EdWeek Bloggers Tackle Youth Obesity, Value of Sports
Schooled in Sports might be the only blog entirely devoted to K-12 sports on edweek.org, but as this past week proves, it's not the only place that you'll find coverage of issues surrounding youth athletics and childhood obesity.
Peter DeWitt, an elementary school principal and the author of the Finding Common Ground opinion blog, published a blog post yesterday about the importance of team sports, citing virtues such as teamwork, determination, and respect—virtues often best learned on the field of competition.
DeWitt says the greatest benefit of joining a sports team is the possibility of having a good coach—one who cares more about preparing their student-athletes for the future than winning.
Sweeney, Underwood, and Mulson were my coaches as I went from cross country to track in high school and college. ... They were not intimidated to tell the whole team when they thought we were out of line or disrespectful. One particular night we learned not to swear when Underwood called us "sewer mouths," and I remember being embarrassed that he had to have the conversation in the back of the bus. I never wanted to disappoint him that way again.
You've likely heard the argument that "sports teaches positive life values" before, but DeWitt doesn't shy away from it.
"Teamwork, determination, failure, winning, and respect are just a few of the qualities a good team possesses," he says. Those qualities rub off on student-athletes on said teams.
DeWitt highlights struggling learners as a population of students who can especially benefit from school sports.
"Teams and coaches can help build the self-esteem that gets lost when a student is struggling. In addition, it may help create an incentive for a struggling learner to work harder in the classroom so they can perform out on the field."
While studies have linked physical activity to academic gains in students in the past, DeWitt's point about confidence isn't echoed nearly as often. Sometimes, all that separates a struggling learner from an academic enthusiast is a tiny jolt of confidence from the right source.
One Teacher's Battle With Obesity
Marilyn Rhames, a Chicago-based science teacher and the author of the Charting My Own Course opinion blog on Education Week Teacher, confronted her own obesity problem in a very public forum this week: her own blog post.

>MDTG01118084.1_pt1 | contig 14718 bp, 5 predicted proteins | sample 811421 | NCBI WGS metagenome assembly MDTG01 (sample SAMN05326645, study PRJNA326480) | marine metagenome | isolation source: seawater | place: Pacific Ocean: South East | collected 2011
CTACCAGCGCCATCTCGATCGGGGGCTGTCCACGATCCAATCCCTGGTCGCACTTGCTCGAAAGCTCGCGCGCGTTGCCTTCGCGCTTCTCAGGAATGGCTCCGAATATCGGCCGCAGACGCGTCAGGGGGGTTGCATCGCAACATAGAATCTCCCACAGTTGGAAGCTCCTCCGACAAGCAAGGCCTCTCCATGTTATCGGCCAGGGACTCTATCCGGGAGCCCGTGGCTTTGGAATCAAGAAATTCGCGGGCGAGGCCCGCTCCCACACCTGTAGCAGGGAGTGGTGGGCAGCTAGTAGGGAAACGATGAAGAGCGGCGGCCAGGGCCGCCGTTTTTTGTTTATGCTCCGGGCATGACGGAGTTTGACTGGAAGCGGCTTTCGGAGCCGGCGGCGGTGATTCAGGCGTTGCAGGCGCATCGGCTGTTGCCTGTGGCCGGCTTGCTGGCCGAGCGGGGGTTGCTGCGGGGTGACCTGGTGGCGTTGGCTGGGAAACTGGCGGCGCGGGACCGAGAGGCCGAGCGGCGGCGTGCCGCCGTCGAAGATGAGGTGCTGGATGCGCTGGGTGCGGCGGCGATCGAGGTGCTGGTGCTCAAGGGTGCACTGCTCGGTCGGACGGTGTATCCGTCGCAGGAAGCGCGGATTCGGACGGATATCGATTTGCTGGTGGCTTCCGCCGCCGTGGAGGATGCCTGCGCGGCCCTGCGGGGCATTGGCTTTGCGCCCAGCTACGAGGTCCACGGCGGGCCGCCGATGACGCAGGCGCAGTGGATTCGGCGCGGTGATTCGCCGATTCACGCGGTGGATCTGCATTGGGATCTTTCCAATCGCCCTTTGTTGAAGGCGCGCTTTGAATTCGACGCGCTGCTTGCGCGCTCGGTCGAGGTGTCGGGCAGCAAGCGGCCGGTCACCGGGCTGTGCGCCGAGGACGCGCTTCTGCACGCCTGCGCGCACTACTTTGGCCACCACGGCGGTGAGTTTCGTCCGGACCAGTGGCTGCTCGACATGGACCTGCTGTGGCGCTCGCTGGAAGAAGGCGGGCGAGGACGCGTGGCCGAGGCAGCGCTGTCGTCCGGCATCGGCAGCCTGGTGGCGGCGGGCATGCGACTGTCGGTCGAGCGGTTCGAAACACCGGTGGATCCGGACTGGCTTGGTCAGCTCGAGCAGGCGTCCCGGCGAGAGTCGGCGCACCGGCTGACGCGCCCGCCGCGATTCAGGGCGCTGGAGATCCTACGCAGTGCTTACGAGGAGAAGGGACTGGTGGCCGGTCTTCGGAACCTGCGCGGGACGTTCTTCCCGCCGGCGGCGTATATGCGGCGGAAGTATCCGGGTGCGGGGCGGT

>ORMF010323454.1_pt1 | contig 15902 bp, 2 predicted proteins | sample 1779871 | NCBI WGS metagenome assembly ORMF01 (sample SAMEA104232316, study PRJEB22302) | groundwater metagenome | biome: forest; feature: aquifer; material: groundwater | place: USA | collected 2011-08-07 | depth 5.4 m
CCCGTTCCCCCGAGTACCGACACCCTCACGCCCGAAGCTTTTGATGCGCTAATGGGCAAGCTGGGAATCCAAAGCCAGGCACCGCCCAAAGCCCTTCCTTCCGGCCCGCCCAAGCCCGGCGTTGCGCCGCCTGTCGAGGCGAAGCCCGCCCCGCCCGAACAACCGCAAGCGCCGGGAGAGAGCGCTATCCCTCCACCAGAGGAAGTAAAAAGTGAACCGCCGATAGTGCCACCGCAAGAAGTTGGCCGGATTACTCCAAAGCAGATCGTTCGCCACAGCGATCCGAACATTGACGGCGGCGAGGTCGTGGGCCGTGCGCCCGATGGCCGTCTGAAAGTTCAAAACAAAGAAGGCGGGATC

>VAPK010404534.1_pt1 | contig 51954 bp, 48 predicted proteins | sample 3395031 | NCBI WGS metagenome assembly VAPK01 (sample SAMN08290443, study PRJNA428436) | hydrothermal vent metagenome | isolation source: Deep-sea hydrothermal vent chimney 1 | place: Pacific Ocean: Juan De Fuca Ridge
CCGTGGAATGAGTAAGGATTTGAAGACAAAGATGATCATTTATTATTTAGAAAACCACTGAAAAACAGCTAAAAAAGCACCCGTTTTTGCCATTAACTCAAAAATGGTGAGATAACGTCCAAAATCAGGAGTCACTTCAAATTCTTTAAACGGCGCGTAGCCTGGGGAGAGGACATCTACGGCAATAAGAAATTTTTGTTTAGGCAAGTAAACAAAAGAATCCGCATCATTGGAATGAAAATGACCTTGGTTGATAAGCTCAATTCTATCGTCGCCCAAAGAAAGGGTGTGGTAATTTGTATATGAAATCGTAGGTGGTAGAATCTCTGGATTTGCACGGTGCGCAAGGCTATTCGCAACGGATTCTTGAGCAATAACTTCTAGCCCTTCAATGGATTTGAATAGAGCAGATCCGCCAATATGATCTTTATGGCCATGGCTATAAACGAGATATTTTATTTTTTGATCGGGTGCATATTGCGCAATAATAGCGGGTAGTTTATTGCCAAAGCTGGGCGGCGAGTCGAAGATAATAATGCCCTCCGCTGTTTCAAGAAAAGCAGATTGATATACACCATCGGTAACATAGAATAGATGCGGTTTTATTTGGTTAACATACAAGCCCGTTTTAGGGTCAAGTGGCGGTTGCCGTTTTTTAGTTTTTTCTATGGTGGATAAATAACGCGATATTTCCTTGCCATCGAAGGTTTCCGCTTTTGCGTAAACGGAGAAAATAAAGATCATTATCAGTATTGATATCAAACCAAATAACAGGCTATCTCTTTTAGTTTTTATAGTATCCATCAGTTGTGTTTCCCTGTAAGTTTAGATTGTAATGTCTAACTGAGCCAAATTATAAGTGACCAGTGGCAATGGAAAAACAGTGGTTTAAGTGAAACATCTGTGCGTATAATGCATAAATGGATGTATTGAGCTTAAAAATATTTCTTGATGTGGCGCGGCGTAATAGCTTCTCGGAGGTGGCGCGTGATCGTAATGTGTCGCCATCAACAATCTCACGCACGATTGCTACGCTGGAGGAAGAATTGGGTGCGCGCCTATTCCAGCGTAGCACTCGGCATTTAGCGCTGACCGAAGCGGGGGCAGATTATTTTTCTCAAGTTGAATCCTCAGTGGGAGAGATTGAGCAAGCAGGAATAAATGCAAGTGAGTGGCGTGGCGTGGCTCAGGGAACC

There, I said it: I'm 5'7'' and 198 pounds. That makes me a good 30 pounds overweight. My supportive husband calls me "voluptuous," but my middle school Advisory students say I'm "chunky." My mother calls me "healthy" and "big boned," but my girlfriends tell me I've got a lot of "junk in my trunk." Call it whatever you like, but with diabetes, high blood pressure, and high cholesterol in my family tree, I know I need to increase my level of fitness, which also entails losing weight.
Rhames works at a health and wellness school that provides students with nearly 300 minutes of gym class per week. The school, founded seven years ago, was created "not only to provide a high-quality urban education to Chicago youth, but to combat the growing problem of childhood obesity."
Needless to say, being an overweight teacher in such an environment could be ... um, awkward.
Rhames appears to be making the best of it, though.
"Having an overweight teacher at such a health-conscience school is not ironic. It's realistic. ... My students can relate to my private temptations with chocolate cake and potato chips because most of them struggle with it, too."
Now, Rhames has the opportunity to lead by example. By focusing on her health in such a public, transparent way, her students can gain an appreciation of the importance of staying physically fit and healthy.
Earlier this month, her school signed up for the eight-week Presidential Active Lifestyle Award (PALA) challenge, which calls for adults to commit to 30 minutes of exercise, five times a week. Rhames "wasn't required to sign up, but did it because [she] felt [she] needed to."
By hanging her exercise log up on her classroom bulletin board, she's allowing her students to hold her accountable for her fitness goals. It's a wonder that more overweight teachers aren't trying similar tactics to simultaneously motivate themselves and their students to lead healthier, more active lives.
But for Rhames, at least one topic remains off-limits from students: questions about her age.
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